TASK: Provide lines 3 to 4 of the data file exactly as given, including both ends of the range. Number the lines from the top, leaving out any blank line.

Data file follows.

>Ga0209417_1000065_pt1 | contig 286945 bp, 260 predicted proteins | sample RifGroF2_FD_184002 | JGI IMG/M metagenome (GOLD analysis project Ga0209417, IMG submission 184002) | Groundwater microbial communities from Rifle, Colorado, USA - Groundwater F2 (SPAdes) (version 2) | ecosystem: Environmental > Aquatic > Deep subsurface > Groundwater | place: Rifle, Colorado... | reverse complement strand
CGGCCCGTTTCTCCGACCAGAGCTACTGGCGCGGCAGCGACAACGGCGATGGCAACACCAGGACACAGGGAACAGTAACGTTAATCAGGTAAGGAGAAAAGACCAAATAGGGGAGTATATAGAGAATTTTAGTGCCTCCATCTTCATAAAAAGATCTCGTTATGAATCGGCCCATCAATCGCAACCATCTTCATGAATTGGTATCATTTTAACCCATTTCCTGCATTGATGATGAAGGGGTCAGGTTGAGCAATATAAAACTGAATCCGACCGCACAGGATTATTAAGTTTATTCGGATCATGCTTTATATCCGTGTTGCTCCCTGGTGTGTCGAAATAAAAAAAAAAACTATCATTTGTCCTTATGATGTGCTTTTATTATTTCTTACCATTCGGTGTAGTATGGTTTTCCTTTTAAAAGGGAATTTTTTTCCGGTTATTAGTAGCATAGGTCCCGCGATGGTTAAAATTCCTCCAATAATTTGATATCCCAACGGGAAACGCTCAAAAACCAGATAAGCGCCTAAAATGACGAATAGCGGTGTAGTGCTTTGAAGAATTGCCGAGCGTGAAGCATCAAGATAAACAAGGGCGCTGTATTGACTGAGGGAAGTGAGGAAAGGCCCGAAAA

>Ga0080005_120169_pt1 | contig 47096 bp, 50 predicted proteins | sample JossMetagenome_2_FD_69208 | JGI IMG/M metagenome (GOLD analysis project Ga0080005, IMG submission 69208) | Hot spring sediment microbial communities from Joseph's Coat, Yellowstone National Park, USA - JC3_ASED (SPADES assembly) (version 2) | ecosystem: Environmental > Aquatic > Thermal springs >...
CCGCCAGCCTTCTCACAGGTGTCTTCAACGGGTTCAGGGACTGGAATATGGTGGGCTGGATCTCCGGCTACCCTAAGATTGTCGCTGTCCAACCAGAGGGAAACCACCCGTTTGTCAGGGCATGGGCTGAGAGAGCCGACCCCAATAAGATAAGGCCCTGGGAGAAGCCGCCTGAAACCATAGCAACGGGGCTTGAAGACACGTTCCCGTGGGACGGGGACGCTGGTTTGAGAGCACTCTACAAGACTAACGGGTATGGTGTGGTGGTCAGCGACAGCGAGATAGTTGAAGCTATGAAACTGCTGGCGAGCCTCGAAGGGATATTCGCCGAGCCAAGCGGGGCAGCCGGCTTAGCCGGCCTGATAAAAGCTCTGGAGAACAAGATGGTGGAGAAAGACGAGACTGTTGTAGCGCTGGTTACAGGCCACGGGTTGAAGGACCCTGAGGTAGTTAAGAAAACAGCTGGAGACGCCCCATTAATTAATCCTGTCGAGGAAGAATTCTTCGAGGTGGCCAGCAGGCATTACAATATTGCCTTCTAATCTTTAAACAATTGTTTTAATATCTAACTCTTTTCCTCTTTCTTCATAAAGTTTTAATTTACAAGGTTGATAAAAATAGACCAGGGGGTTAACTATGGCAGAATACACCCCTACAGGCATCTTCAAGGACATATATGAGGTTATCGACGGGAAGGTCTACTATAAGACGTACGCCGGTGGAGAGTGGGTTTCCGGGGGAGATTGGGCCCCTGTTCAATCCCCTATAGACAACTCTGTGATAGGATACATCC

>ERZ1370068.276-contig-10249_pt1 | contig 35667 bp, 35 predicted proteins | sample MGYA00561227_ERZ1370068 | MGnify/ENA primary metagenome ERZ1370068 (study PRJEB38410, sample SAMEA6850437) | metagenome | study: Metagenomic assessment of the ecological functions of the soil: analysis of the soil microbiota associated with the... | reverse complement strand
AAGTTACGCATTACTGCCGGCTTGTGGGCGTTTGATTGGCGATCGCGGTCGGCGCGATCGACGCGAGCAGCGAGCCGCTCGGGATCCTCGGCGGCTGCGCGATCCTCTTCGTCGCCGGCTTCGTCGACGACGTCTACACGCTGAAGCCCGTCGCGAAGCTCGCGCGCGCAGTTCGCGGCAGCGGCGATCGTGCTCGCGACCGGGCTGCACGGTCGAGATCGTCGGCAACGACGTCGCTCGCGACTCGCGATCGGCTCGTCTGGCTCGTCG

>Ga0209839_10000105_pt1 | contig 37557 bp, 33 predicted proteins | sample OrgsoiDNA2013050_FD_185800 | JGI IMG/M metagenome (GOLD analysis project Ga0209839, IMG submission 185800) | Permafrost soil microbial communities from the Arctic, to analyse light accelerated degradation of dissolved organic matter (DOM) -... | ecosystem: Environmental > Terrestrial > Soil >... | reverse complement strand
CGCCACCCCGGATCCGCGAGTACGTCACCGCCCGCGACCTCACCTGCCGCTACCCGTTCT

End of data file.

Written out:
>Ga0080005_120169_pt1 | contig 47096 bp, 50 predicted proteins | sample JossMetagenome_2_FD_69208 | JGI IMG/M metagenome (GOLD analysis project Ga0080005, IMG submission 69208) | Hot spring sediment microbial communities from Joseph's Coat, Yellowstone National Park, USA - JC3_ASED (SPADES assembly) (version 2) | ecosystem: Environmental > Aquatic > Thermal springs >...
CCGCCAGCCTTCTCACAGGTGTCTTCAACGGGTTCAGGGACTGGAATATGGTGGGCTGGATCTCCGGCTACCCTAAGATTGTCGCTGTCCAACCAGAGGGAAACCACCCGTTTGTCAGGGCATGGGCTGAGAGAGCCGACCCCAATAAGATAAGGCCCTGGGAGAAGCCGCCTGAAACCATAGCAACGGGGCTTGAAGACACGTTCCCGTGGGACGGGGACGCTGGTTTGAGAGCACTCTACAAGACTAACGGGTATGGTGTGGTGGTCAGCGACAGCGAGATAGTTGAAGCTATGAAACTGCTGGCGAGCCTCGAAGGGATATTCGCCGAGCCAAGCGGGGCAGCCGGCTTAGCCGGCCTGATAAAAGCTCTGGAGAACAAGATGGTGGAGAAAGACGAGACTGTTGTAGCGCTGGTTACAGGCCACGGGTTGAAGGACCCTGAGGTAGTTAAGAAAACAGCTGGAGACGCCCCATTAATTAATCCTGTCGAGGAAGAATTCTTCGAGGTGGCCAGCAGGCATTACAATATTGCCTTCTAATCTTTAAACAATTGTTTTAATATCTAACTCTTTTCCTCTTTCTTCATAAAGTTTTAATTTACAAGGTTGATAAAAATAGACCAGGGGGTTAACTATGGCAGAATACACCCCTACAGGCATCTTCAAGGACATATATGAGGTTATCGACGGGAAGGTCTACTATAAGACGTACGCCGGTGGAGAGTGGGTTTCCGGGGGAGATTGGGCCCCTGTTCAATCCCCTATAGACAACTCTGTGATAGGATACATCC